The Senate Environment and Public Works Committee voted Thursday to keep federal funding for highways through Fiscal Year 2020 at 2014 levels, plus inflation, in effect a six-year extension of the current bill.
U.S. Sen. Roger Wicker, R-Miss., was among the bipartisan committee group supporting the reauthorization. The bill, in widely published reports, calls for $242.4 billion of federal funding for highway projects over six years and would authorize $1 billion a year for the popular Transportation Infrastructure Finance and Innovation Act credit enhancement program.
Other committees’ actions will be required during the process toward final passage, which could happen, in a favorable scenario, in late summer before the current funding law expires.
Federal highway spending is essential in Mississippi because it is a major source of funds for highway construction. Under the existing law Mississippi will get $466 million in 2014; under the law proposed our state would receive $526 million by 2020 for surface transportation.
The bill also significantly contains an amendment authorizing $110 million per year for the Appalachian Regional Commission program funds.
Thursday’s committee approval represents progress, but it is far from what the nation needs in total for highways. Finance Committee chairman Sen. Ron Wyden, D-Ore., said last week that the Highway Trust Fund must receive an infusion of $10 billion to carry it through calendar year 2014 and $8 billion more in FY 2015 due to declining gasoline tax revenues. Wyden said keeping the fund solvent for six years of a new authorization without an additional revenue source would require $100 billion.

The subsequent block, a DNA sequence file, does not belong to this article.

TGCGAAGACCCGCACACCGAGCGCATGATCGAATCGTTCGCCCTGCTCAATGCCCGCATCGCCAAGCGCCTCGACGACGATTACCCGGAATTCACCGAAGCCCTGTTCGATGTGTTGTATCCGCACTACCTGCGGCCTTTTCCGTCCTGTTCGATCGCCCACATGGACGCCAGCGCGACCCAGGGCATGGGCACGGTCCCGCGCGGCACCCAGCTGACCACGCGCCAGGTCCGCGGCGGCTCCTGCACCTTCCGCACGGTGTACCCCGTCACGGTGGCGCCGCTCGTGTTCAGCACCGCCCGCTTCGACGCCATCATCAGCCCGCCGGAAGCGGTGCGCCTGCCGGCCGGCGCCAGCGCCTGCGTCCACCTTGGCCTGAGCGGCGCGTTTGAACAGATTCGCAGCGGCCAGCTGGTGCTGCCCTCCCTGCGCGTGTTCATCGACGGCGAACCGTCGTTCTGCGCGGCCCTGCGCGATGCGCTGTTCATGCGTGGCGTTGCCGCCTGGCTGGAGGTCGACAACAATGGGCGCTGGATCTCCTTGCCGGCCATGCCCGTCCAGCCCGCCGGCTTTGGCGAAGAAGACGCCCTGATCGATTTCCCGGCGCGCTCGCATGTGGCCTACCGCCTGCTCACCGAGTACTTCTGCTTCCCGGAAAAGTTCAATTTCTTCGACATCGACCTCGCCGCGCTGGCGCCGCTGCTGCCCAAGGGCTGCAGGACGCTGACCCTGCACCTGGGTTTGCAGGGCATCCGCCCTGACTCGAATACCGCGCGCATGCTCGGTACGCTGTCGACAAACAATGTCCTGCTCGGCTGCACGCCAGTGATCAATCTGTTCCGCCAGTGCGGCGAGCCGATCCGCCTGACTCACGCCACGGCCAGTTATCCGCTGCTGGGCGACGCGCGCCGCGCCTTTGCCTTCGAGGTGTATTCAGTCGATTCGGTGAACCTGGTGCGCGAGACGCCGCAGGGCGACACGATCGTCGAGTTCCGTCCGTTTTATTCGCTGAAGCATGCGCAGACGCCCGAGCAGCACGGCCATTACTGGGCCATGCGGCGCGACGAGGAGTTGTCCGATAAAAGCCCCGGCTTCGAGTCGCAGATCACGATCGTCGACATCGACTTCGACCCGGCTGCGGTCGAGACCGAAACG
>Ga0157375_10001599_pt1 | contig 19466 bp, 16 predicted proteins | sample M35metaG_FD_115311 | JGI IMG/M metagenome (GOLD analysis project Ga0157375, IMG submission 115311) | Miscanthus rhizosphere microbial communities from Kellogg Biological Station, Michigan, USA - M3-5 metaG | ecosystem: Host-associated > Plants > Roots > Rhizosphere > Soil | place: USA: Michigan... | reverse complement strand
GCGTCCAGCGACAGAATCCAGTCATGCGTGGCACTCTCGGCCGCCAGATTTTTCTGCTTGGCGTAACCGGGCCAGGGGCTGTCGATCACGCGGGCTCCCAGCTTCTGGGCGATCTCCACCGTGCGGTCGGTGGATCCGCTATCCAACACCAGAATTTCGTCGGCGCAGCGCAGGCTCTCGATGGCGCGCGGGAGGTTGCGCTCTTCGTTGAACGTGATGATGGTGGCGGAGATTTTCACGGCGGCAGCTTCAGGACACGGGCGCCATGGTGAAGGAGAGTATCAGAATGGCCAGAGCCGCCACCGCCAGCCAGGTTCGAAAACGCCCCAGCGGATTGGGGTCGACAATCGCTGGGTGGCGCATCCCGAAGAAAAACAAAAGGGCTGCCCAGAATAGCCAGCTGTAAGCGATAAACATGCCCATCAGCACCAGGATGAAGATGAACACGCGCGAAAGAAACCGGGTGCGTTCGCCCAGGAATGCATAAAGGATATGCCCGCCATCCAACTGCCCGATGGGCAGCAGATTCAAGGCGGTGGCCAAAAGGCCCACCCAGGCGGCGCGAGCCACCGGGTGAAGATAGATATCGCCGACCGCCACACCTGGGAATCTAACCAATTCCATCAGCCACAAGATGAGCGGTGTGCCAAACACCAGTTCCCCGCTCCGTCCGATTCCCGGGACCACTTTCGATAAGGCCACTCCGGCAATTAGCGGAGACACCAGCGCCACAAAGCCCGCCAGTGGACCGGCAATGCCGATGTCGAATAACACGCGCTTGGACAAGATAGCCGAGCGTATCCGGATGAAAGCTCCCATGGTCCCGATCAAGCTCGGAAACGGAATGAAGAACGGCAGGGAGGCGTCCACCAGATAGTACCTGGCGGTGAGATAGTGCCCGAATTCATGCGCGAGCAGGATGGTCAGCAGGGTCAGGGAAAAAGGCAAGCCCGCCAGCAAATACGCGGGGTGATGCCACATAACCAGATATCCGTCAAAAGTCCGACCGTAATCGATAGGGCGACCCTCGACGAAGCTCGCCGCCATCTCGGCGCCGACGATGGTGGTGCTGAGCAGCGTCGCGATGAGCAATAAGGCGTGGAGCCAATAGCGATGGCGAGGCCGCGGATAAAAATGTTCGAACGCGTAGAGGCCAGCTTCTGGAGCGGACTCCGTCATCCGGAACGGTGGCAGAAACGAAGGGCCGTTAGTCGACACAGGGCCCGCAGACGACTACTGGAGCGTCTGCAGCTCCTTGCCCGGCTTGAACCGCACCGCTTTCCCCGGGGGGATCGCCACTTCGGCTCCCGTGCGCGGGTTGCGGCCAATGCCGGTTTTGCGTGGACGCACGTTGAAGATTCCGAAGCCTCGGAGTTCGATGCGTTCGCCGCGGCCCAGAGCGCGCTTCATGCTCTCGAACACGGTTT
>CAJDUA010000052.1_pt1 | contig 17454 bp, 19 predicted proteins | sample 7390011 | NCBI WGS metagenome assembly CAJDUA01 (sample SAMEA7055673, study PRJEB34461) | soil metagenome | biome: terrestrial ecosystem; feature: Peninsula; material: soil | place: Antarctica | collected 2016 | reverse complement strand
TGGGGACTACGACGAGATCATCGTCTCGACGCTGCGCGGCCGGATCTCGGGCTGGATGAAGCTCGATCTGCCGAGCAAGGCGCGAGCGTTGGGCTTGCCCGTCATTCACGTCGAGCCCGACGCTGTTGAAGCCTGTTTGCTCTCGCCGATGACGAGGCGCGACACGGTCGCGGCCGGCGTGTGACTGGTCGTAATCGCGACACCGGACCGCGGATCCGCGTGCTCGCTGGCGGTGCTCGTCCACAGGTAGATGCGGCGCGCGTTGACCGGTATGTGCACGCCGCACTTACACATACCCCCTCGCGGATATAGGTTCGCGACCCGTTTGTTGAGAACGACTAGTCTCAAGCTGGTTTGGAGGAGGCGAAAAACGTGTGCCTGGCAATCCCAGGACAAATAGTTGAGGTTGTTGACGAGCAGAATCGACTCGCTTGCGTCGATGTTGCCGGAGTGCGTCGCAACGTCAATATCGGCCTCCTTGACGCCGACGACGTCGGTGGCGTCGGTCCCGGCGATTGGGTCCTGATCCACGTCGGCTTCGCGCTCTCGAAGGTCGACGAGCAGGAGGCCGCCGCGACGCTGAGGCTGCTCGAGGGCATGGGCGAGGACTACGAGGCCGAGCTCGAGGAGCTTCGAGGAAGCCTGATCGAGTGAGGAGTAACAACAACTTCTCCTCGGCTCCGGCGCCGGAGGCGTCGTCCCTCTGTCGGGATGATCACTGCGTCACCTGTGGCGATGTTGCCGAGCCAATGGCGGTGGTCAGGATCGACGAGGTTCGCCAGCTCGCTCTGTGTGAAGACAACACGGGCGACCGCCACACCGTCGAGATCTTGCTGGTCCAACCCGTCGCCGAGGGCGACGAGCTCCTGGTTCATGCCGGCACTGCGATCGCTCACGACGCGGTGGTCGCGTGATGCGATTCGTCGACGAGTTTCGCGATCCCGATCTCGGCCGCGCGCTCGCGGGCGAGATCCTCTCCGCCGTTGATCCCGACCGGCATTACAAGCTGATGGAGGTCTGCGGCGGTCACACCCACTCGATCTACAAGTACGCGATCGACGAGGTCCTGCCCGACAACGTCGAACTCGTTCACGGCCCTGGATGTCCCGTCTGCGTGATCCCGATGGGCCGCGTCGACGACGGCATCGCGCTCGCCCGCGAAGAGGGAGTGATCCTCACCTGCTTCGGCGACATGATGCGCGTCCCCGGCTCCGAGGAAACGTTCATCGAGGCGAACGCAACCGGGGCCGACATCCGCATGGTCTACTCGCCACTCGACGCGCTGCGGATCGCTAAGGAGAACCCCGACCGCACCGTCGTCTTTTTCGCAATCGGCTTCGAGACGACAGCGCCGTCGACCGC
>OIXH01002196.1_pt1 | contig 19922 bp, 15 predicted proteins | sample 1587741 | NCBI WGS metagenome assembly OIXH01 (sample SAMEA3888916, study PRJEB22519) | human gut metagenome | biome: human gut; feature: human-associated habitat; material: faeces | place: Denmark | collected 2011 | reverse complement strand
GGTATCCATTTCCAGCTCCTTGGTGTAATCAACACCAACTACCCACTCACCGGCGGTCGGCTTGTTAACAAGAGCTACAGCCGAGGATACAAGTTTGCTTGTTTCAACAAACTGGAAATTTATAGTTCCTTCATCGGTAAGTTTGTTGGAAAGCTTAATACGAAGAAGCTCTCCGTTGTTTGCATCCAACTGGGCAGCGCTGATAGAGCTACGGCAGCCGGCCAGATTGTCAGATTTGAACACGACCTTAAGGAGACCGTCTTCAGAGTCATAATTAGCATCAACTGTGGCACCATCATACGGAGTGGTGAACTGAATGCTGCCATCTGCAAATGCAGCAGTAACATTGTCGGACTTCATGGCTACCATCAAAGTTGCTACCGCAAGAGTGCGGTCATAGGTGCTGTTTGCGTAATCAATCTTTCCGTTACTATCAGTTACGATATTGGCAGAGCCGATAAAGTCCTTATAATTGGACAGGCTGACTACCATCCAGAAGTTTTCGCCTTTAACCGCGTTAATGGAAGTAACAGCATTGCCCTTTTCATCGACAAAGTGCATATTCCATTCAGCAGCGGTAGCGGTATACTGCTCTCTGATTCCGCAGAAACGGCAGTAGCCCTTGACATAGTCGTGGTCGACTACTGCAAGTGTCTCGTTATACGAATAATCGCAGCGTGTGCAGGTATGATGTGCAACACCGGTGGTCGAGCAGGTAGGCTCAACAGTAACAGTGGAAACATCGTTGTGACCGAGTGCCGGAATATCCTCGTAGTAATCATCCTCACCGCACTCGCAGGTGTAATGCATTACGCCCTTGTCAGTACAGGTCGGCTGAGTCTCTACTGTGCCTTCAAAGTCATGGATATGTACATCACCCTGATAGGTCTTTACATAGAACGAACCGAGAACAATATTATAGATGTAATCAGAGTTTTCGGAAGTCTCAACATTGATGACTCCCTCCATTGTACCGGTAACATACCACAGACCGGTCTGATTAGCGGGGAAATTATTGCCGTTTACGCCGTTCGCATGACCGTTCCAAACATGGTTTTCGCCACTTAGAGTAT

Mississippi is not alone in needing additional federal highway funds just to keep up, and the new bill would increase each state’s amount.
Political hurdles and partisan differences remain, to be sure, but basic agreement about need seems firmly established. A willingness to seek creative compromise can resolve differences and help ensure adequate federal highway funding in a new program authorization, as senators in both parties understand.